Understanding and harnessing microbial biofilms for environmental, industrial, medical and public health solutions employing a multi-disciplinary research approach
Field of Research (FoR)
Professor Staffan Kjelleberg is the founding director of the Singapore Centre for Environmental Life Sciences Engineering (SCELSE), a national Research Centre of Excellence hosted by Nanyang Technological University (NTU), Singapore and the University of Singapore, focusing on discovering, controlling and directing the behaviour of microbial biofilm communities and microbiomes for sustainable environmental, engineering, public health and...view more
Professor Staffan Kjelleberg is the founding director of the Singapore Centre for Environmental Life Sciences Engineering (SCELSE), a national Research Centre of Excellence hosted by Nanyang Technological University (NTU), Singapore and the University of Singapore, focusing on discovering, controlling and directing the behaviour of microbial biofilm communities and microbiomes for sustainable environmental, engineering, public health and medical applications. He also directs the Singapore National Biofilm Consortium, which fosters significant interactions and close collaborations among IHLs, research institutes, government agencies and industry in Singapore. Kjelleberg is a Distinguished University Professor at NTU.
During his leadership at both UNSW and SCELSE, Professor Kjelleberg focused on comprehensively understanding microbial biofilm behaviour in multiple settings. He has, over the past three decades, adopted a progressive and novel strategy for unravelling biofilm mechanisms and developing disruptive technologies, including extra- and intra-cellular signalling communication and regulation, and biofilm differentiation and development. This approach is based on the ecological and evolutionary traits that bacteria employ to persist and thrive in all environments, which involves two fundamental aspects. Firstly, interactions among co-occurring species living with biofilm communities, and secondly, the emergent properties of the biofilm matrix understand the role matrix exopolymers play in the biology, structure and function of microbial biofilms.
Owing to the commonality of microbial biofilms in all systems, Kjelleberg’s research crosses multiple fields, enabling inroads into addressing challenges in public health and medicine, urban and environmental sustainability, and environmental engineering. Notably, Kjelleberg’s strategy accommodates both the biofilm mode and multi-species communities to understand microbial life in natural settings, and has provided significant breakthroughs of scientific and societal value, such as countering the failing efficacy of traditional antibiotics and growing antimicrobial resistance in all settings. Moreover, his emphasis on unravelling biofilm emergent properties has now also identified specific aspects of the biofilm matrix as significant targets for biofilm control.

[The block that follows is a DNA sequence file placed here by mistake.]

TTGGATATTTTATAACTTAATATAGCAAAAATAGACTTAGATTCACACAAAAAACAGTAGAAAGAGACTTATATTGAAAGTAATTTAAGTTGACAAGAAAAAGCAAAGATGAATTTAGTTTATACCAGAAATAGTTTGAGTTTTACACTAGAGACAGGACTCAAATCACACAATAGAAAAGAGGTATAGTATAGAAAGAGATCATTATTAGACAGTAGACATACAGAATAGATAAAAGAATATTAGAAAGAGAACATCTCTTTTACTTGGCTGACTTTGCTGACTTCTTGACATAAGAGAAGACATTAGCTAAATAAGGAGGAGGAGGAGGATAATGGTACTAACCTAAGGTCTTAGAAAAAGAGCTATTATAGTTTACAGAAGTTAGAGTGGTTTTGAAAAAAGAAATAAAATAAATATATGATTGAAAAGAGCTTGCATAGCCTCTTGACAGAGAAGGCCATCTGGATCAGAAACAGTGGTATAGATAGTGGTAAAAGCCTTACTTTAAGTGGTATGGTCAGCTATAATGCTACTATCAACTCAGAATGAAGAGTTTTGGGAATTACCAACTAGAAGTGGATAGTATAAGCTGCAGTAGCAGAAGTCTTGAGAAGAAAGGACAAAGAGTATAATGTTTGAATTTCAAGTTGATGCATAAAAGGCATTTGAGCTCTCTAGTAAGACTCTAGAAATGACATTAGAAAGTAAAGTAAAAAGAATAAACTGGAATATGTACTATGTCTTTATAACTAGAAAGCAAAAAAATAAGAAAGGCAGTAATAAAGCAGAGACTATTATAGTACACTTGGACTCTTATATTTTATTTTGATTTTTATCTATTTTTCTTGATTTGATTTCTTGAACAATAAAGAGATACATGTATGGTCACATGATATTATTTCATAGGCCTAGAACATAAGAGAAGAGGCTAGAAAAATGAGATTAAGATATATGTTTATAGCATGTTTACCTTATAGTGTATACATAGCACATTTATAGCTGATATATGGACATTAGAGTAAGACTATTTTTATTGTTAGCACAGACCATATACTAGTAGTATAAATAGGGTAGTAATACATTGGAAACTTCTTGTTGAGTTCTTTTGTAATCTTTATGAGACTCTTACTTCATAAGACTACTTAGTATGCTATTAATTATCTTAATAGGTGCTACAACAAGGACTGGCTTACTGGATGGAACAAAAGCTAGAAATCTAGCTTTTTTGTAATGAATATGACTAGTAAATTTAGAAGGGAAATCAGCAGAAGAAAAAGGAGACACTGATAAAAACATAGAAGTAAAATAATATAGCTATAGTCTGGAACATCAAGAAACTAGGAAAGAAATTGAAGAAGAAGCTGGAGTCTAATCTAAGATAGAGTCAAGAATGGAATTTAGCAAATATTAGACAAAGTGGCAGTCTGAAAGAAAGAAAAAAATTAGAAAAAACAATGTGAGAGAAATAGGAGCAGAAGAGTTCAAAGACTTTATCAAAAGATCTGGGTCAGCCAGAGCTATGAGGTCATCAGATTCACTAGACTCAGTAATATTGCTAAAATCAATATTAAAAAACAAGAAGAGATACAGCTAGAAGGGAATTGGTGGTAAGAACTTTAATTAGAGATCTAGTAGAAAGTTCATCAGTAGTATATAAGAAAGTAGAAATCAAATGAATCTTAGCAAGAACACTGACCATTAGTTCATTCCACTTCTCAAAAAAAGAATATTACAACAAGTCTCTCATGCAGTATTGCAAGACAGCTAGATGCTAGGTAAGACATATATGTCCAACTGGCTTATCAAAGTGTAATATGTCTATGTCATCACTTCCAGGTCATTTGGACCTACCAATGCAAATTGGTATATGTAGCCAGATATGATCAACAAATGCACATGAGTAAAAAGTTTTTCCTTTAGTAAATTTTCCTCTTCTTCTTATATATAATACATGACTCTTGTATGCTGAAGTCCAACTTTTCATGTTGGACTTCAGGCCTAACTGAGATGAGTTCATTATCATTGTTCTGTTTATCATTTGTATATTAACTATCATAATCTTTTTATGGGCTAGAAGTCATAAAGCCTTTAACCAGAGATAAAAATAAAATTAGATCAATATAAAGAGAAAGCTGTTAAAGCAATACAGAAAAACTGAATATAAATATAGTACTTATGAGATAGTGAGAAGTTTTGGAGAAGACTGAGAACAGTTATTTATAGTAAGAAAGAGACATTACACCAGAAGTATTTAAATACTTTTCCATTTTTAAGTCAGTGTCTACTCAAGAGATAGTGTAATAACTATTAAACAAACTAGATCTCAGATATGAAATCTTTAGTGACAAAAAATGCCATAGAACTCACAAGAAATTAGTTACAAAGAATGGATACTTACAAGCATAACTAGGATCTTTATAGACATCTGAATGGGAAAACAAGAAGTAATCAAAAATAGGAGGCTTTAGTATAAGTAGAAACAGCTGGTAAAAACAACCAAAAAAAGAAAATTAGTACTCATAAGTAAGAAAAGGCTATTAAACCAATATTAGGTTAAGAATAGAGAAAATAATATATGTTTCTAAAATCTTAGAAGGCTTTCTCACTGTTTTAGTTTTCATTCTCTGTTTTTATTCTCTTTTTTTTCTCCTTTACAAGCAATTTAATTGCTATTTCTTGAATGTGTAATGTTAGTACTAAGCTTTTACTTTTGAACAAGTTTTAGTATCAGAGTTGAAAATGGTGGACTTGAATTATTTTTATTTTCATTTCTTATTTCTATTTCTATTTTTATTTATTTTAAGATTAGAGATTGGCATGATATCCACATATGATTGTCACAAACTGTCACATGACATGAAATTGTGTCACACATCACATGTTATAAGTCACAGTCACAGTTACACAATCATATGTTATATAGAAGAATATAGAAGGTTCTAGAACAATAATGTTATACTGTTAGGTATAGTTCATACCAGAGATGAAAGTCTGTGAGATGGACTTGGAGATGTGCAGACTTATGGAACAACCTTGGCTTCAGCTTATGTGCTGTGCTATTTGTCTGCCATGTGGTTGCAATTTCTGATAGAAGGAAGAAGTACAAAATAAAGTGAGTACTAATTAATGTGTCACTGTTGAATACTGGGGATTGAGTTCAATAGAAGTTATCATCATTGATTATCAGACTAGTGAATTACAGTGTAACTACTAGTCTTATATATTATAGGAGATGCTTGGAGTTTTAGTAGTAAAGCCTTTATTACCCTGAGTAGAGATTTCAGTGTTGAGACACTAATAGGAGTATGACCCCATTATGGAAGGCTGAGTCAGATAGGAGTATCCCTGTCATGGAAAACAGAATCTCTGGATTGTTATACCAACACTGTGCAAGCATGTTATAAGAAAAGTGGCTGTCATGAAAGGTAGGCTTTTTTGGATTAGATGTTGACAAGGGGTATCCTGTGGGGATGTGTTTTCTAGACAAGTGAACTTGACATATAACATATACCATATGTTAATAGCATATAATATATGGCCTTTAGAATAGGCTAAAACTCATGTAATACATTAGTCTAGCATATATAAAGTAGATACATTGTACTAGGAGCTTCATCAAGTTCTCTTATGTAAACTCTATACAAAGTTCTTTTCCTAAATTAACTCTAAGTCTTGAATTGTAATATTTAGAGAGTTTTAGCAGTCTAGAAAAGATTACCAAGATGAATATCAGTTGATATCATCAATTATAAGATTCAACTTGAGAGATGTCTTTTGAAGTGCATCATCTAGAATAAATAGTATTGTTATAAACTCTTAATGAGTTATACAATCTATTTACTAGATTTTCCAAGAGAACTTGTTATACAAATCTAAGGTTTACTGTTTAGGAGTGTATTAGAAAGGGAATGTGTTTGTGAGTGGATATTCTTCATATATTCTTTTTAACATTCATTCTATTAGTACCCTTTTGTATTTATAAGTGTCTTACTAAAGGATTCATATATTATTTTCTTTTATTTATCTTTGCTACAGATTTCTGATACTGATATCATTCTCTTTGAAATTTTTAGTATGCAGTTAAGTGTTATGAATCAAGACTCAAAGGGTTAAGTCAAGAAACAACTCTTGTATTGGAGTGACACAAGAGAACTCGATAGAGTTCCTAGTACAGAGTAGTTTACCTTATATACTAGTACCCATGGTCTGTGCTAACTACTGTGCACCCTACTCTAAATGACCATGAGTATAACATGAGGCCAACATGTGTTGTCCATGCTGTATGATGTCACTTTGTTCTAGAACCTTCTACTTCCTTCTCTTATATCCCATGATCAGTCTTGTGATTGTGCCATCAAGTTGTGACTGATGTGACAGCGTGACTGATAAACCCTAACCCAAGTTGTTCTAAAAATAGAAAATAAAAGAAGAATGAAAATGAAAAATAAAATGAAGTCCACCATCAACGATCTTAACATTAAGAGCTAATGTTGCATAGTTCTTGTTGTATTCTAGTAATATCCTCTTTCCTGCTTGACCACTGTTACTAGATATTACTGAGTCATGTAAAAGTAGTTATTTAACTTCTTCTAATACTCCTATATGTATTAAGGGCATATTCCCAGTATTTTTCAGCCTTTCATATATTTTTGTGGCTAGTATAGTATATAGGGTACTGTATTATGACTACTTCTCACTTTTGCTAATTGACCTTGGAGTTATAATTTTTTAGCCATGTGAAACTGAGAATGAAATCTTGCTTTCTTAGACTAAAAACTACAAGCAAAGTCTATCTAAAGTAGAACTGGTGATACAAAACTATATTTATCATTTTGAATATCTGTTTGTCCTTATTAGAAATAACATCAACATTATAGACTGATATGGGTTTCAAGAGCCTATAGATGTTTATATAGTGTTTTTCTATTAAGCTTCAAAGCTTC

Collaborations with UNSW involve marine holobiont biology, World Harbour Project, coastal sediment microbiomes, all of which is underpinned by a strong emphasis on ecological theory applied to both macro and microorganisms; as well as the micro-evolution of biofilm cells in response to stressors such as antimicrobials and pollutants; and the identification and development of novel bioactives.
This project has three linked benefits to Australia. One, it is the first study to use environmental genomics analysis in an Australian marine ecosystem, thus bringing into the Australian scientific community the cutting edge technology for studying diverse microbial communities. Two, by using this technology we will be able to investigate Australian marine biodiversity to an unprecedented extent. Three, this newly revealed diversity will then be mined for novel bioactives for use in pharmaceutical and other human health applications.
Image: PhD student Shaun Nielsen…
The AEBC is based at Nanyang Technological University in Singapore and is jointly run by the Nanyang and Environmental Water Research Institute (NEWRI) at NTU and CMB at UNSW. The AEBC focuses on using the biology of engineered systems to address pressing global problems such as the increased demand on fresh water and other natural resources, ecosystem stresses, the need to improve water and waste management, and the health of coastal marine systems.
Current projects involve bioprocessing, biofilm biology, and coral reef ecology and microbiology. Students and personnel from CMB and…
This could lead to the development of strategies that control bacterial biofilms, a significant medical and industrial concern.
Image: micrographs of the ciliate Tetrahymena pyriformis in phase contrast and stained with dapi. You can see Vibrio cholerae inside the food vacuoles. (Martina Erken)
The Biofilm Applications Project aims at providing novel, specific solutions to biofilm issues based on fundamental knowledge of biofilm biology.
In 2005, the small signaling molecule nitric oxide (N-O) was discovered to play a role in the regulation of biofilm dispersal. Exposure to low, non-toxic concentrations of NO were found to change gene expression and induce the transition from a biofilm to a planktonic mode of growth in many species. Thus the use of NO, either via chemical compounds releasing NO in solution or via coatings that can be applied on surfaces and generate NO,…